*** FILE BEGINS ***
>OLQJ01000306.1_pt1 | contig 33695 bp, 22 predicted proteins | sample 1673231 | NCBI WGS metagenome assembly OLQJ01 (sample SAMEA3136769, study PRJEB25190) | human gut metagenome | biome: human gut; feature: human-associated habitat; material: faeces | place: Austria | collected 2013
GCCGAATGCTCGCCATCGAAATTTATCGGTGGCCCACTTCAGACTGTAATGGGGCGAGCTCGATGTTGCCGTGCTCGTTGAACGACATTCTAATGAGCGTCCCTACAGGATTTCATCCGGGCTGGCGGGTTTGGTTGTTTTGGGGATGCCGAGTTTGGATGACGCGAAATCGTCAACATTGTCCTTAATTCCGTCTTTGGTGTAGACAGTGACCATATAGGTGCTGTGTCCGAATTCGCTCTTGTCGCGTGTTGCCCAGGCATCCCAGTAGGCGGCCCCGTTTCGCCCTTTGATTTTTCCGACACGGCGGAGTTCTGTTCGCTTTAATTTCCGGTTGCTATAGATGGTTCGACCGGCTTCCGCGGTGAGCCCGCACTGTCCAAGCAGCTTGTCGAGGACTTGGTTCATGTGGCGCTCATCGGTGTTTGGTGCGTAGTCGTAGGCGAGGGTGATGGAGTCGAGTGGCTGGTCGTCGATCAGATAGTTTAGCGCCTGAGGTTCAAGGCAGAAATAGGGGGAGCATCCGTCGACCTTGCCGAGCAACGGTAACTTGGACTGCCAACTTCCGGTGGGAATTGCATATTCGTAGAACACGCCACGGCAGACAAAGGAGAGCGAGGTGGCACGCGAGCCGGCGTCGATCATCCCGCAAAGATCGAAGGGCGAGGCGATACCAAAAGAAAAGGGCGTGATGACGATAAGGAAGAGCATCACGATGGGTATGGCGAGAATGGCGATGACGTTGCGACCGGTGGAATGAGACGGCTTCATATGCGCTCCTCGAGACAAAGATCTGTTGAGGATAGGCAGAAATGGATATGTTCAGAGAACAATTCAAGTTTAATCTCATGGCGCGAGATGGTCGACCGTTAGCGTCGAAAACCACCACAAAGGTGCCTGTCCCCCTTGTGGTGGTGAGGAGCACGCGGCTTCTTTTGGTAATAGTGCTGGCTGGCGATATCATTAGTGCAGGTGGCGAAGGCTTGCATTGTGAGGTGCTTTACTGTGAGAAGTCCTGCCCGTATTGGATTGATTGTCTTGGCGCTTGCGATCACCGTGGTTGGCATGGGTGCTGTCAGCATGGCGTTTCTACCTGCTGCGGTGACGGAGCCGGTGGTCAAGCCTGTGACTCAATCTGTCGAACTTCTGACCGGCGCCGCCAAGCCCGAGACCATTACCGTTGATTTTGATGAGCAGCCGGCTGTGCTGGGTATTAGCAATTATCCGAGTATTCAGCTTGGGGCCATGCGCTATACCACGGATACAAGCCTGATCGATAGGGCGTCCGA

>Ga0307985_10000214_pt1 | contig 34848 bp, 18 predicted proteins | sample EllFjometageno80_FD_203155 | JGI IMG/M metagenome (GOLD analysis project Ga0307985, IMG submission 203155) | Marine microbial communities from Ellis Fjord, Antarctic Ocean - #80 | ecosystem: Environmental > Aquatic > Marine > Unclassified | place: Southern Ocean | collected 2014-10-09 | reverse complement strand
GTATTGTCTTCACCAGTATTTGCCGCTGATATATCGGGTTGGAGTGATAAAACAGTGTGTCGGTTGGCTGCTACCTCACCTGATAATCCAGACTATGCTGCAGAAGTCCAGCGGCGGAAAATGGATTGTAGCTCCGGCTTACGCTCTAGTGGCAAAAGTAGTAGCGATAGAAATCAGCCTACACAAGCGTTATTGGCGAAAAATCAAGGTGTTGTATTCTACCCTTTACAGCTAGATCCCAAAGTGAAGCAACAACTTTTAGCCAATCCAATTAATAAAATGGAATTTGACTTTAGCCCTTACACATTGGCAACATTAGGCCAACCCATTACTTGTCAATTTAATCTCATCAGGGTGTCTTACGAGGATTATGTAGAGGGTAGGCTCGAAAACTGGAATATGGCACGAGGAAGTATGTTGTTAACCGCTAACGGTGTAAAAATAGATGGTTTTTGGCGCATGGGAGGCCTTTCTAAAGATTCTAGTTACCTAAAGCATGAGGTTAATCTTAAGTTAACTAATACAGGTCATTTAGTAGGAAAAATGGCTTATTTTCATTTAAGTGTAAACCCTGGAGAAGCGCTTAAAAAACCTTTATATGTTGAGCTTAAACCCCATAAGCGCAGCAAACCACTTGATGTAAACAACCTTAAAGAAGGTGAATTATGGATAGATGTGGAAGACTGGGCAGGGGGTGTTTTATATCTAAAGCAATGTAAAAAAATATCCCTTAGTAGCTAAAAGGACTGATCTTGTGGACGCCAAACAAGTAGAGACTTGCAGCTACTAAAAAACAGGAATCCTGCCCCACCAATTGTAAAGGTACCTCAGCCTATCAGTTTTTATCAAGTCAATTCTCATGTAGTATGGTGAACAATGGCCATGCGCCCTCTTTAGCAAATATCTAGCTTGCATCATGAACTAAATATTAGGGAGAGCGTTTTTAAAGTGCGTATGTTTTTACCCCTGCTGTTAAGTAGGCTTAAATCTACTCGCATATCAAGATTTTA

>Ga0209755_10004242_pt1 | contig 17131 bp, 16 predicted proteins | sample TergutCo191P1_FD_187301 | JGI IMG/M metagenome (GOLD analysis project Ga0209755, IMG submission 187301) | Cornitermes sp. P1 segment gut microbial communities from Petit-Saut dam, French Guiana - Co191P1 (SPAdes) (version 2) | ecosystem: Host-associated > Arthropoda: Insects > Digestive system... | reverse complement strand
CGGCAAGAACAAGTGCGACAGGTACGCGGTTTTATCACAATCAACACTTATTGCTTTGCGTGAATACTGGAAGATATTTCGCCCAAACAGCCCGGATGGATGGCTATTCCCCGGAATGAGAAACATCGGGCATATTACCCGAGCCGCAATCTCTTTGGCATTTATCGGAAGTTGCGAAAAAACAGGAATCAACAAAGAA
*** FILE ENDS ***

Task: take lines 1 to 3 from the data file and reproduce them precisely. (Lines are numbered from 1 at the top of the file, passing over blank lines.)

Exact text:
>OLQJ01000306.1_pt1 | contig 33695 bp, 22 predicted proteins | sample 1673231 | NCBI WGS metagenome assembly OLQJ01 (sample SAMEA3136769, study PRJEB25190) | human gut metagenome | biome: human gut; feature: human-associated habitat; material: faeces | place: Austria | collected 2013
GCCGAATGCTCGCCATCGAAATTTATCGGTGGCCCACTTCAGACTGTAATGGGGCGAGCTCGATGTTGCCGTGCTCGTTGAACGACATTCTAATGAGCGTCCCTACAGGATTTCATCCGGGCTGGCGGGTTTGGTTGTTTTGGGGATGCCGAGTTTGGATGACGCGAAATCGTCAACATTGTCCTTAATTCCGTCTTTGGTGTAGACAGTGACCATATAGGTGCTGTGTCCGAATTCGCTCTTGTCGCGTGTTGCCCAGGCATCCCAGTAGGCGGCCCCGTTTCGCCCTTTGATTTTTCCGACACGGCGGAGTTCTGTTCGCTTTAATTTCCGGTTGCTATAGATGGTTCGACCGGCTTCCGCGGTGAGCCCGCACTGTCCAAGCAGCTTGTCGAGGACTTGGTTCATGTGGCGCTCATCGGTGTTTGGTGCGTAGTCGTAGGCGAGGGTGATGGAGTCGAGTGGCTGGTCGTCGATCAGATAGTTTAGCGCCTGAGGTTCAAGGCAGAAATAGGGGGAGCATCCGTCGACCTTGCCGAGCAACGGTAACTTGGACTGCCAACTTCCGGTGGGAATTGCATATTCGTAGAACACGCCACGGCAGACAAAGGAGAGCGAGGTGGCACGCGAGCCGGCGTCGATCATCCCGCAAAGATCGAAGGGCGAGGCGATACCAAAAGAAAAGGGCGTGATGACGATAAGGAAGAGCATCACGATGGGTATGGCGAGAATGGCGATGACGTTGCGACCGGTGGAATGAGACGGCTTCATATGCGCTCCTCGAGACAAAGATCTGTTGAGGATAGGCAGAAATGGATATGTTCAGAGAACAATTCAAGTTTAATCTCATGGCGCGAGATGGTCGACCGTTAGCGTCGAAAACCACCACAAAGGTGCCTGTCCCCCTTGTGGTGGTGAGGAGCACGCGGCTTCTTTTGGTAATAGTGCTGGCTGGCGATATCATTAGTGCAGGTGGCGAAGGCTTGCATTGTGAGGTGCTTTACTGTGAGAAGTCCTGCCCGTATTGGATTGATTGTCTTGGCGCTTGCGATCACCGTGGTTGGCATGGGTGCTGTCAGCATGGCGTTTCTACCTGCTGCGGTGACGGAGCCGGTGGTCAAGCCTGTGACTCAATCTGTCGAACTTCTGACCGGCGCCGCCAAGCCCGAGACCATTACCGTTGATTTTGATGAGCAGCCGGCTGTGCTGGGTATTAGCAATTATCCGAGTATTCAGCTTGGGGCCATGCGCTATACCACGGATACAAGCCTGATCGATAGGGCGTCCGA

>Ga0307985_10000214_pt1 | contig 34848 bp, 18 predicted proteins | sample EllFjometageno80_FD_203155 | JGI IMG/M metagenome (GOLD analysis project Ga0307985, IMG submission 203155) | Marine microbial communities from Ellis Fjord, Antarctic Ocean - #80 | ecosystem: Environmental > Aquatic > Marine > Unclassified | place: Southern Ocean | collected 2014-10-09 | reverse complement strand